Hope as an Obstacle
Published in Blog Archive.
I returned to the “no gaining mind” meditation this morning, and in it there was one particular section that stuck out to me. “Is there any sense of anticipation,” asked the guide, “or expectation for something special to happen? Any wish to change something? Is there any sense of feeling for grasping for something, or of wanting to get rid of anything?”
There is no need to change, the words continued, advising instead that merely observing was enough. This, to me, translates as a reaction to a desire to control the moment—which stems from what I call the craving brain—a feeling which the guide suggests comes from, “old habit formations that can operate in a very subtle, almost unnoticeable way.” Mushotoku, or “no gaining mind,” allows us to create the space to see without seeking change. Which brings me to hope…
In this morning’s reading of Thich Nhat Hanh’s Peace is Every Step, a passage examined the nature of hope, focusing on its association with a root-level desire for things to be different than they are now. In “Hope as an Obstacle,” Nhat Hahn writes,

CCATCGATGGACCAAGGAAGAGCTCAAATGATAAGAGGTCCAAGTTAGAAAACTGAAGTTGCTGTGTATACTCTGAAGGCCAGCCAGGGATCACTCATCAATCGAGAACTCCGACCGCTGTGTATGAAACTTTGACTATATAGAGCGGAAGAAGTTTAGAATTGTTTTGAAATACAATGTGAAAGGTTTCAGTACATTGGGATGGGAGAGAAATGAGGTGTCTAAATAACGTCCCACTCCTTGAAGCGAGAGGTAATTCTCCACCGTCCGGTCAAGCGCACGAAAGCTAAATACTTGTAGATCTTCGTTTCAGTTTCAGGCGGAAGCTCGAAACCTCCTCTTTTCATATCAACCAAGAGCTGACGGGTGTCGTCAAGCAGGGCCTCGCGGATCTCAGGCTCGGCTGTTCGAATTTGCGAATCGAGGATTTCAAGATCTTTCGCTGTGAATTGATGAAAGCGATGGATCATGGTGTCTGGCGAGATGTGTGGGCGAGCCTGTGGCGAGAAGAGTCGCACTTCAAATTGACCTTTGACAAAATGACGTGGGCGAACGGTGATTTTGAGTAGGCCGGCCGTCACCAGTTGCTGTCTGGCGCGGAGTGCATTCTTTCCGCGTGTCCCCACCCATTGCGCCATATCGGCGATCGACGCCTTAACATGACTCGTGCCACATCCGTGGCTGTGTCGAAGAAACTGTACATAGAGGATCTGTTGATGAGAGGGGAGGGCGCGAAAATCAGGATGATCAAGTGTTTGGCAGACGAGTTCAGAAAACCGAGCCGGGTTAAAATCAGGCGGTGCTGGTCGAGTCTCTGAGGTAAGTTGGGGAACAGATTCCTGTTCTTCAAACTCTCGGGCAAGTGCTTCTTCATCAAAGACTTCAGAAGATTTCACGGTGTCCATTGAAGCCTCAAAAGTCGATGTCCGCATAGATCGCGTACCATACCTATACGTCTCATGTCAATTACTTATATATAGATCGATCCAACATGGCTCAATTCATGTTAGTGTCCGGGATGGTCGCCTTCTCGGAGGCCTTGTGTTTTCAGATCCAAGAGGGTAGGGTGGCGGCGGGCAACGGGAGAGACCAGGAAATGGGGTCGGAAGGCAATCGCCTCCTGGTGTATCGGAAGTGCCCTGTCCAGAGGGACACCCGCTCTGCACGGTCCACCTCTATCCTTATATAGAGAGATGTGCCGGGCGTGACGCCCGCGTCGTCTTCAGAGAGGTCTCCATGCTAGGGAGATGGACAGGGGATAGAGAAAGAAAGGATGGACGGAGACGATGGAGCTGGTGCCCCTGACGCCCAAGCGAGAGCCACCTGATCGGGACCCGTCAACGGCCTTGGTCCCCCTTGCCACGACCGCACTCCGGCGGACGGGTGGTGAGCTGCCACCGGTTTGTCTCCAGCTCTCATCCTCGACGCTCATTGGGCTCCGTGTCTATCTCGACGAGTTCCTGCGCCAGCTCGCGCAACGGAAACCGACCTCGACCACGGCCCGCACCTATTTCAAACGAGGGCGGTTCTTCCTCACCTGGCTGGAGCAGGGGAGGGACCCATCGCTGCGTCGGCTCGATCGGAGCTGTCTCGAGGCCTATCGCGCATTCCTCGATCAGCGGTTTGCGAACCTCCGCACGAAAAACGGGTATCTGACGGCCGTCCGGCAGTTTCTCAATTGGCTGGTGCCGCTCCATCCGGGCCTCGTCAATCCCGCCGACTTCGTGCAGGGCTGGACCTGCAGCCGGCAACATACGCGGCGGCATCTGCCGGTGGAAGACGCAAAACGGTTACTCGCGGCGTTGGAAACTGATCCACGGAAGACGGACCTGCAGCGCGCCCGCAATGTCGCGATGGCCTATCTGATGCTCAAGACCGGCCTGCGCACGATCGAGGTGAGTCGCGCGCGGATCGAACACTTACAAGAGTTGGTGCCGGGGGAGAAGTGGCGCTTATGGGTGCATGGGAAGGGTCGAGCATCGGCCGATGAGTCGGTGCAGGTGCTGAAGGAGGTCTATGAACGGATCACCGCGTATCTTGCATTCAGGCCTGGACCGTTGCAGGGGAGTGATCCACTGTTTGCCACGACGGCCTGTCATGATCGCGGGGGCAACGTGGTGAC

“When I think deeply about the nature of hope, I see something tragic. Since we cling to our hope in the future, we do not focus our energies and capabilities on the present moment. We use hope to believe something better will happen in the future, that we will arrive at peace, or the Kingdom of God. Hope becomes a kind of obstacle. If you can refrain from hoping, you can bring yourself entirely into the present moment and discovery the joy that is already here.”
I’ve never looked at hope quite like that. I don’t use the phrase often—”hope”—but do recall sharing it with M. recently when talking about how she makes me feel. There’s a sense of hope that accompanies her presence in my life. Unpacking that in light of this reading, though, allows me to further clarify what I think I was really aiming for with that comment. Hope, in that example, was to represent a feeling that the future might be as rich as that present moment felt. Certainly, there’s a pitfall there, as what’s to happen when that “source” of hope goes away? Does “hope” no longer exist?
This has me wondering if the word ever really represented much beyond a romantic fantasy of some dream world where life was ambiguously better, or “different,” without recognizing that such a difference reflects a desire to change the precious reality of what is right here, right now? In reconciling today’s reading, I can still see myself using the word “hope,” though its flavor is different now. Hope for change might not reflect a change for a more satisfying future, but a recognition that this moment does not need to be controlled by what the craving brain feels it desires.